As Nigeria moves towards the next general election in 2015, the election management body, Independent National Electoral Commission, is considering setting basic rules that will guide the use of social media by political parties and politicians.
Kuna Mohammed, Technical Adviser to the Chairman of the commission, Attahiru Jega, hinted of the plans on Monday in a New Media and Governance conference organised by EIENigeria in Abuja.
In his view, the basic guideline will minimize the use of social media tools by political parties and campaigning politicians to spread lies and rumours.
“I can see a situation, as we move towards 2015, where the presence of political parties and candidates in social media will be greater than what we have seen in 2011,” Mr Kuna said.
“This therefore means that there is a need to begin to talk about setting basic rules of etiquette in the use of social media, like in many companies.”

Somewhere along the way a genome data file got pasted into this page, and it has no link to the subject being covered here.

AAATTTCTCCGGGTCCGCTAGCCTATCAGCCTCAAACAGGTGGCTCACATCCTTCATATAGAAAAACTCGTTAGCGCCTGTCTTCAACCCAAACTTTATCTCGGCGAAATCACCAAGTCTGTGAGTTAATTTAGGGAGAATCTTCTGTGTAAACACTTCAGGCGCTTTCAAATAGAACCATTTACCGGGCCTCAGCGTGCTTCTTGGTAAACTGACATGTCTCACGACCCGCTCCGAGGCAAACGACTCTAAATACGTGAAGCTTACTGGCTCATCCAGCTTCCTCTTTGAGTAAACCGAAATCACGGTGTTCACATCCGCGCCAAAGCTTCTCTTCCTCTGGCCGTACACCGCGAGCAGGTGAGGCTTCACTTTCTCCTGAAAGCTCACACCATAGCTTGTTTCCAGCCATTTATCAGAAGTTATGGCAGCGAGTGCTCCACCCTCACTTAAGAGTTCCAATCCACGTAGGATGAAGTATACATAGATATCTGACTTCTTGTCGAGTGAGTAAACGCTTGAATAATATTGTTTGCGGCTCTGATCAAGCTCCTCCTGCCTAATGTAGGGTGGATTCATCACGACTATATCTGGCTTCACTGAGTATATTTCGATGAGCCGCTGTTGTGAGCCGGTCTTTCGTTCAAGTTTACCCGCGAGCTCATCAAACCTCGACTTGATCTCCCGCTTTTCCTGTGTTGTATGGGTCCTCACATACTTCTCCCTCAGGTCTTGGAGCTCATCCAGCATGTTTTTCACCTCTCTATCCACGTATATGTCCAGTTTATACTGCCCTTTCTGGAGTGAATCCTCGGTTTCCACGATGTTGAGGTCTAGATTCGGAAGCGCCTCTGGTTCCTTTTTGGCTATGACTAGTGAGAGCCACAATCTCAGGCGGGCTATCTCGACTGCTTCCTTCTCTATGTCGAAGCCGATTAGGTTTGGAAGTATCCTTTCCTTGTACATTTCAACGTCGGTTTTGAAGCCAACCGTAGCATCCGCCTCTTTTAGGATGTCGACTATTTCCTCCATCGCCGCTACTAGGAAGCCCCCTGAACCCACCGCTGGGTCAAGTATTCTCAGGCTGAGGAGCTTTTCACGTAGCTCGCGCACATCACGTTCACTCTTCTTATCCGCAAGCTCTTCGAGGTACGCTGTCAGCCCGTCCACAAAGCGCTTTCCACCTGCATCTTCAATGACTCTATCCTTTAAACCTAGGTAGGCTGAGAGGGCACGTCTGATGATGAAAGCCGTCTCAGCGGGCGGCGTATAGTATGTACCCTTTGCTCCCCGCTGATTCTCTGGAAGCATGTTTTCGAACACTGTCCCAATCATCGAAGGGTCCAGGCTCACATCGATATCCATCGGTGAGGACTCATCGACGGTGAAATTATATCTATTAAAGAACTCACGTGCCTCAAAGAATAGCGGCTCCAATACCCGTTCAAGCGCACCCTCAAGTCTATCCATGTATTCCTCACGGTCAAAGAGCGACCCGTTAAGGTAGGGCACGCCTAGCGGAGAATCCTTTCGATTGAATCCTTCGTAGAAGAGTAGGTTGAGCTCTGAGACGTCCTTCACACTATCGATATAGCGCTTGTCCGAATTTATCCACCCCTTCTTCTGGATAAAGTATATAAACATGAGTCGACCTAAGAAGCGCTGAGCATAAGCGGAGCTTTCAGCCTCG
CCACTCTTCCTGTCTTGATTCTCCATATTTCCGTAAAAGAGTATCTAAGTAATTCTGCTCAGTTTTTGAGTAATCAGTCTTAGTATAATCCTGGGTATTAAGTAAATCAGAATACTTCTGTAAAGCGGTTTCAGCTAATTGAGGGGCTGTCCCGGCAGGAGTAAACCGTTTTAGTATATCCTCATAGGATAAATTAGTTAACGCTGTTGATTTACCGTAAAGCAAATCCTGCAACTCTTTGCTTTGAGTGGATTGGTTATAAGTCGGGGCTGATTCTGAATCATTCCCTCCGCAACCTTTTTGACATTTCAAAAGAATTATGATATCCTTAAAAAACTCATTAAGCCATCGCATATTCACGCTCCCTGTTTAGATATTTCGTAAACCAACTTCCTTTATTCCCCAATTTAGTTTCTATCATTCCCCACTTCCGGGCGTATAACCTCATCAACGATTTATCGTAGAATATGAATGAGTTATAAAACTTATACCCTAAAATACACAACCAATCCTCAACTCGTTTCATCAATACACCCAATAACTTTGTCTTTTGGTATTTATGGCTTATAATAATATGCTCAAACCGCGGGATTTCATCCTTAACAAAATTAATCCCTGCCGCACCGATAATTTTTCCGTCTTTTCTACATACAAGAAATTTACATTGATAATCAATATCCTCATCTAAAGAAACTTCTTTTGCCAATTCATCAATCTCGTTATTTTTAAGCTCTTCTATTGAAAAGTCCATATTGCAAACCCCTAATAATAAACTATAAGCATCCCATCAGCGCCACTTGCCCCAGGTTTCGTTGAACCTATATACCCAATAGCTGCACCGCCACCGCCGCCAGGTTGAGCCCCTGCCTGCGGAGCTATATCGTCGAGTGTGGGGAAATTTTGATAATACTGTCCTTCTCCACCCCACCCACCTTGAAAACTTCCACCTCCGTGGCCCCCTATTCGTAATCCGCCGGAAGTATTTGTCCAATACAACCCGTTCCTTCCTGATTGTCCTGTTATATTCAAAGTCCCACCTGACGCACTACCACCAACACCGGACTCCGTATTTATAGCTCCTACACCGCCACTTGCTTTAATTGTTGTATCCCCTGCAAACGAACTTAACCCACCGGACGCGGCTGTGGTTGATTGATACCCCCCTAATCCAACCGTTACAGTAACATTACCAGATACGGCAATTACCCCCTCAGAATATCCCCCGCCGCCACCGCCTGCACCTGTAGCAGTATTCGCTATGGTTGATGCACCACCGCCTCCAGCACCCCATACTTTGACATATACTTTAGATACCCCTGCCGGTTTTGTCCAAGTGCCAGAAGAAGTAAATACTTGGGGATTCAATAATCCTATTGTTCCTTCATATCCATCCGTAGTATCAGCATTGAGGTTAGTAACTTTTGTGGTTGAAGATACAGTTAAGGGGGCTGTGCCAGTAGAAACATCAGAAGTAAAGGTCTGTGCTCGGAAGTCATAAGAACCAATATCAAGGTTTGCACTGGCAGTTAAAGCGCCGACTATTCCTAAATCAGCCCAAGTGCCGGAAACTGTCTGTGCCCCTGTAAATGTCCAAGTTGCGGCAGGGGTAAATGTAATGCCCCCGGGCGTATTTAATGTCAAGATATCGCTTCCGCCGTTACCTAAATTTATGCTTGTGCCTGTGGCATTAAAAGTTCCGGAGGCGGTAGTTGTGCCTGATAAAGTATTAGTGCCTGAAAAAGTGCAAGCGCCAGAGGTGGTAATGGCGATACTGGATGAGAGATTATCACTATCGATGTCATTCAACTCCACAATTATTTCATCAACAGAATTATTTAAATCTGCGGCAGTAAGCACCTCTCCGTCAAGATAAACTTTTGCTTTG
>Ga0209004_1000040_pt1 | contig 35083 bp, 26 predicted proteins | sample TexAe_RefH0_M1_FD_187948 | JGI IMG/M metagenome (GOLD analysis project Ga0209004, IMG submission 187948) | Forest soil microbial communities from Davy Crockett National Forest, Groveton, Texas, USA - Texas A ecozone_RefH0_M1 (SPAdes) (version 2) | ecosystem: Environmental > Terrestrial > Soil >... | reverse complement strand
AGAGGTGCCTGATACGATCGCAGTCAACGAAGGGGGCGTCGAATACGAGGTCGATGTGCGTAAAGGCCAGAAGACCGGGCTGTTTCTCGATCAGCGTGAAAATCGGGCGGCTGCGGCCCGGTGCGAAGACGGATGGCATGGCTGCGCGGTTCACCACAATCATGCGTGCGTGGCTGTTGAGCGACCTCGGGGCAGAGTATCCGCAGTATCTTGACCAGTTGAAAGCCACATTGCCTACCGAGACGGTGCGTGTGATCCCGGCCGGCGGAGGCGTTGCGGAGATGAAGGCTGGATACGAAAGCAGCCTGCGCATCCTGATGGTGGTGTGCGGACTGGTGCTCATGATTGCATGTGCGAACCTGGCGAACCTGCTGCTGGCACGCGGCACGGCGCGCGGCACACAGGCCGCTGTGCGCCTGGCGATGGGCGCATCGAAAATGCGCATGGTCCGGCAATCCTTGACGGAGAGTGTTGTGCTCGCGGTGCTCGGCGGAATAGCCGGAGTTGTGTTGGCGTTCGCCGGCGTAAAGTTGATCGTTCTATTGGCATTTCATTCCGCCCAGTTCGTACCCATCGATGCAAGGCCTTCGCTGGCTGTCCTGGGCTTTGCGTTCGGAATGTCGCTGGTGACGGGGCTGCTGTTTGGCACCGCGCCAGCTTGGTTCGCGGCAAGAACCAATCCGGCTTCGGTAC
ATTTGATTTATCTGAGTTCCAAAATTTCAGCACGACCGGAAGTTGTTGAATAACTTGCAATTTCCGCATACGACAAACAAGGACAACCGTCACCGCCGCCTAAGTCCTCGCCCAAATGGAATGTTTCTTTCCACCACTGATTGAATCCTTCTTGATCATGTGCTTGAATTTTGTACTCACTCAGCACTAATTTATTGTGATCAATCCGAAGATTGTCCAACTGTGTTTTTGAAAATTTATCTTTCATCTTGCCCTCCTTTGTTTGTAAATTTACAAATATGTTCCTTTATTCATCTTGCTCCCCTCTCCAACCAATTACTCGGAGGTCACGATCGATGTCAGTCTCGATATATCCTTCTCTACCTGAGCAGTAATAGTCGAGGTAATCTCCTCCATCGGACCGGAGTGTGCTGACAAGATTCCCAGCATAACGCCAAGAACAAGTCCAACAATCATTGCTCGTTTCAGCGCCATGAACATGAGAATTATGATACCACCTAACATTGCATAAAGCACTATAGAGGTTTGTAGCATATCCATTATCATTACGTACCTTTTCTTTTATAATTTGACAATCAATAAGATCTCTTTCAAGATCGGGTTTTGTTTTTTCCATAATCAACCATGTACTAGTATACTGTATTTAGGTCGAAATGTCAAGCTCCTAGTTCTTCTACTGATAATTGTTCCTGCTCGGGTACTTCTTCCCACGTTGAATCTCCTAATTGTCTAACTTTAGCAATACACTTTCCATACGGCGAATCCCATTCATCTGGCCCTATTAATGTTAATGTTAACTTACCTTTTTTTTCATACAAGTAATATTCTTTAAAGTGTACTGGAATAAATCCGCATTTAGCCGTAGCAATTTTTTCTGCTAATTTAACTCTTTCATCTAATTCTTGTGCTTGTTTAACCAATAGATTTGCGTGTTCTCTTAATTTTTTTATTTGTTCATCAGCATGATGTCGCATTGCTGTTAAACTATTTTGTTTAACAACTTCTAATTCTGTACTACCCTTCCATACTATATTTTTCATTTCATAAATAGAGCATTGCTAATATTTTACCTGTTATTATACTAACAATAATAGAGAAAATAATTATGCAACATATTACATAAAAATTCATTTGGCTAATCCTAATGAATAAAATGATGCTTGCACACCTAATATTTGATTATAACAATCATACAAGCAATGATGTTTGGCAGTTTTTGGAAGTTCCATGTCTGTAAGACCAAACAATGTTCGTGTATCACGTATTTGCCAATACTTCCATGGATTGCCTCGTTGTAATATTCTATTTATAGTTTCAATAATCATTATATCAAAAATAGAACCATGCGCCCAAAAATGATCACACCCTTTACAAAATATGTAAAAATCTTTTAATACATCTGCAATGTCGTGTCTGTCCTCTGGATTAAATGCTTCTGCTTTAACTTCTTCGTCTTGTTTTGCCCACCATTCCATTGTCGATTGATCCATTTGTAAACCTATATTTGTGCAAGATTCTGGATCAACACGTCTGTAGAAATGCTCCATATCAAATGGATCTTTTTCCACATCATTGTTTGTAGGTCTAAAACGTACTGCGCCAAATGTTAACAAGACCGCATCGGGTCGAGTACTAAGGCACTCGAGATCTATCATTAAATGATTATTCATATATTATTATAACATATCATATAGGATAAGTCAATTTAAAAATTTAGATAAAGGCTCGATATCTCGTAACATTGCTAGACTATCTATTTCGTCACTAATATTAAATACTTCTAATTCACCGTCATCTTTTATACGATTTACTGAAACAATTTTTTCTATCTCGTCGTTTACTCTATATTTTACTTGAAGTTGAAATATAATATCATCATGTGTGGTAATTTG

Listen to Mr Kuna
In the build up to the 2011 elections, many politicians, including the sitting president, heavily utilized the social media to boost their chances at the polls.
Nigeria has a population of about 160 million. With about 44 million internet users and 4.2 million active Facebook users, its social media community is significant in politics.
Even though the social media tools aided the successes of the 2011 election, INEC believes the same tools were used by politicians and political parties to spread false information.
“The media tools are as amenable to being vehicles for information as they are for misinformation,” Jega, who sat only meters away listening to his adviser said, earlier that day.
“Practically speaking, we in INEC have received alarms many times in our Situation Room during elections that turned out to be red herrings.”